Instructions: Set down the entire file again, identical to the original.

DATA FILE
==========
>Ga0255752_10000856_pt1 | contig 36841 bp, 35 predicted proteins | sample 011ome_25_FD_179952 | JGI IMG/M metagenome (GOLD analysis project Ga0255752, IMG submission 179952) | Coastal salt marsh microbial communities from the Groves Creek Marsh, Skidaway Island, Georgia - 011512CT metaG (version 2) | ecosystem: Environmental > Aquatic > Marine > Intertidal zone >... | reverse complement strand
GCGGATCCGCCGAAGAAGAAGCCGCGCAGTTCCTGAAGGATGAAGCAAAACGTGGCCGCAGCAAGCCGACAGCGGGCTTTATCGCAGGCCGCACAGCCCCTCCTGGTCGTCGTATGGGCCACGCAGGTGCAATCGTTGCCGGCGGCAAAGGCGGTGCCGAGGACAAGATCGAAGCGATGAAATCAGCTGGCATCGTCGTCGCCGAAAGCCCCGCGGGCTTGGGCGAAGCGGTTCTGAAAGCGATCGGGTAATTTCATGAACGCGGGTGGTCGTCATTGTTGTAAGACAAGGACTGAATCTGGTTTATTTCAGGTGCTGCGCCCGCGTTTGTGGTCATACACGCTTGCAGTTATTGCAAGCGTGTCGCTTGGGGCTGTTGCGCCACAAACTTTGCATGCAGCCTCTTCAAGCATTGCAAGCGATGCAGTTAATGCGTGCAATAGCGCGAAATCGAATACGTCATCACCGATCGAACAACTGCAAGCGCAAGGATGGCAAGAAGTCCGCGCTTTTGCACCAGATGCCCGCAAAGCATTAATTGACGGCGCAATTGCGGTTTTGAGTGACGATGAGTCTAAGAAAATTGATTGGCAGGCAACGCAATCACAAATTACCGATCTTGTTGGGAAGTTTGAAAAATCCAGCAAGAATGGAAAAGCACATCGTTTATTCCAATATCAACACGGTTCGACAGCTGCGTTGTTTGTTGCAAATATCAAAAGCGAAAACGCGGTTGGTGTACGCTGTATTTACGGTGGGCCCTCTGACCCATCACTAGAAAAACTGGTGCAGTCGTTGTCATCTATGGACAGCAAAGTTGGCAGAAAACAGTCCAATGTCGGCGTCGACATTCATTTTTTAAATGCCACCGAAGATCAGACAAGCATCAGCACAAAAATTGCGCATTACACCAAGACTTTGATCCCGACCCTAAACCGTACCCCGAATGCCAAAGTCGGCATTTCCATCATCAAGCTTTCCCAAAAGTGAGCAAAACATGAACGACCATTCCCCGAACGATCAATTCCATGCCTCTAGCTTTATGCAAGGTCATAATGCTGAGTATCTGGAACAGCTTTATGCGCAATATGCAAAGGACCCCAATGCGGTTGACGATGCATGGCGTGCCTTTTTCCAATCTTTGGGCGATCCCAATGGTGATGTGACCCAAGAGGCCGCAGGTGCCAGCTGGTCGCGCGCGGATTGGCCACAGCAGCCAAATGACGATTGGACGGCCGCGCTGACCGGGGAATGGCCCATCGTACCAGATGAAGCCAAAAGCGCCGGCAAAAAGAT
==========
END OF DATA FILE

>Ga0255752_10000856_pt1 | contig 36841 bp, 35 predicted proteins | sample 011ome_25_FD_179952 | JGI IMG/M metagenome (GOLD analysis project Ga0255752, IMG submission 179952) | Coastal salt marsh microbial communities from the Groves Creek Marsh, Skidaway Island, Georgia - 011512CT metaG (version 2) | ecosystem: Environmental > Aquatic > Marine > Intertidal zone >... | reverse complement strand
GCGGATCCGCCGAAGAAGAAGCCGCGCAGTTCCTGAAGGATGAAGCAAAACGTGGCCGCAGCAAGCCGACAGCGGGCTTTATCGCAGGCCGCACAGCCCCTCCTGGTCGTCGTATGGGCCACGCAGGTGCAATCGTTGCCGGCGGCAAAGGCGGTGCCGAGGACAAGATCGAAGCGATGAAATCAGCTGGCATCGTCGTCGCCGAAAGCCCCGCGGGCTTGGGCGAAGCGGTTCTGAAAGCGATCGGGTAATTTCATGAACGCGGGTGGTCGTCATTGTTGTAAGACAAGGACTGAATCTGGTTTATTTCAGGTGCTGCGCCCGCGTTTGTGGTCATACACGCTTGCAGTTATTGCAAGCGTGTCGCTTGGGGCTGTTGCGCCACAAACTTTGCATGCAGCCTCTTCAAGCATTGCAAGCGATGCAGTTAATGCGTGCAATAGCGCGAAATCGAATACGTCATCACCGATCGAACAACTGCAAGCGCAAGGATGGCAAGAAGTCCGCGCTTTTGCACCAGATGCCCGCAAAGCATTAATTGACGGCGCAATTGCGGTTTTGAGTGACGATGAGTCTAAGAAAATTGATTGGCAGGCAACGCAATCACAAATTACCGATCTTGTTGGGAAGTTTGAAAAATCCAGCAAGAATGGAAAAGCACATCGTTTATTCCAATATCAACACGGTTCGACAGCTGCGTTGTTTGTTGCAAATATCAAAAGCGAAAACGCGGTTGGTGTACGCTGTATTTACGGTGGGCCCTCTGACCCATCACTAGAAAAACTGGTGCAGTCGTTGTCATCTATGGACAGCAAAGTTGGCAGAAAACAGTCCAATGTCGGCGTCGACATTCATTTTTTAAATGCCACCGAAGATCAGACAAGCATCAGCACAAAAATTGCGCATTACACCAAGACTTTGATCCCGACCCTAAACCGTACCCCGAATGCCAAAGTCGGCATTTCCATCATCAAGCTTTCCCAAAAGTGAGCAAAACATGAACGACCATTCCCCGAACGATCAATTCCATGCCTCTAGCTTTATGCAAGGTCATAATGCTGAGTATCTGGAACAGCTTTATGCGCAATATGCAAAGGACCCCAATGCGGTTGACGATGCATGGCGTGCCTTTTTCCAATCTTTGGGCGATCCCAATGGTGATGTGACCCAAGAGGCCGCAGGTGCCAGCTGGTCGCGCGCGGATTGGCCACAGCAGCCAAATGACGATTGGACGGCCGCGCTGACCGGGGAATGGCCCATCGTACCAGATGAAGCCAAAAGCGCCGGCAAAAAGAT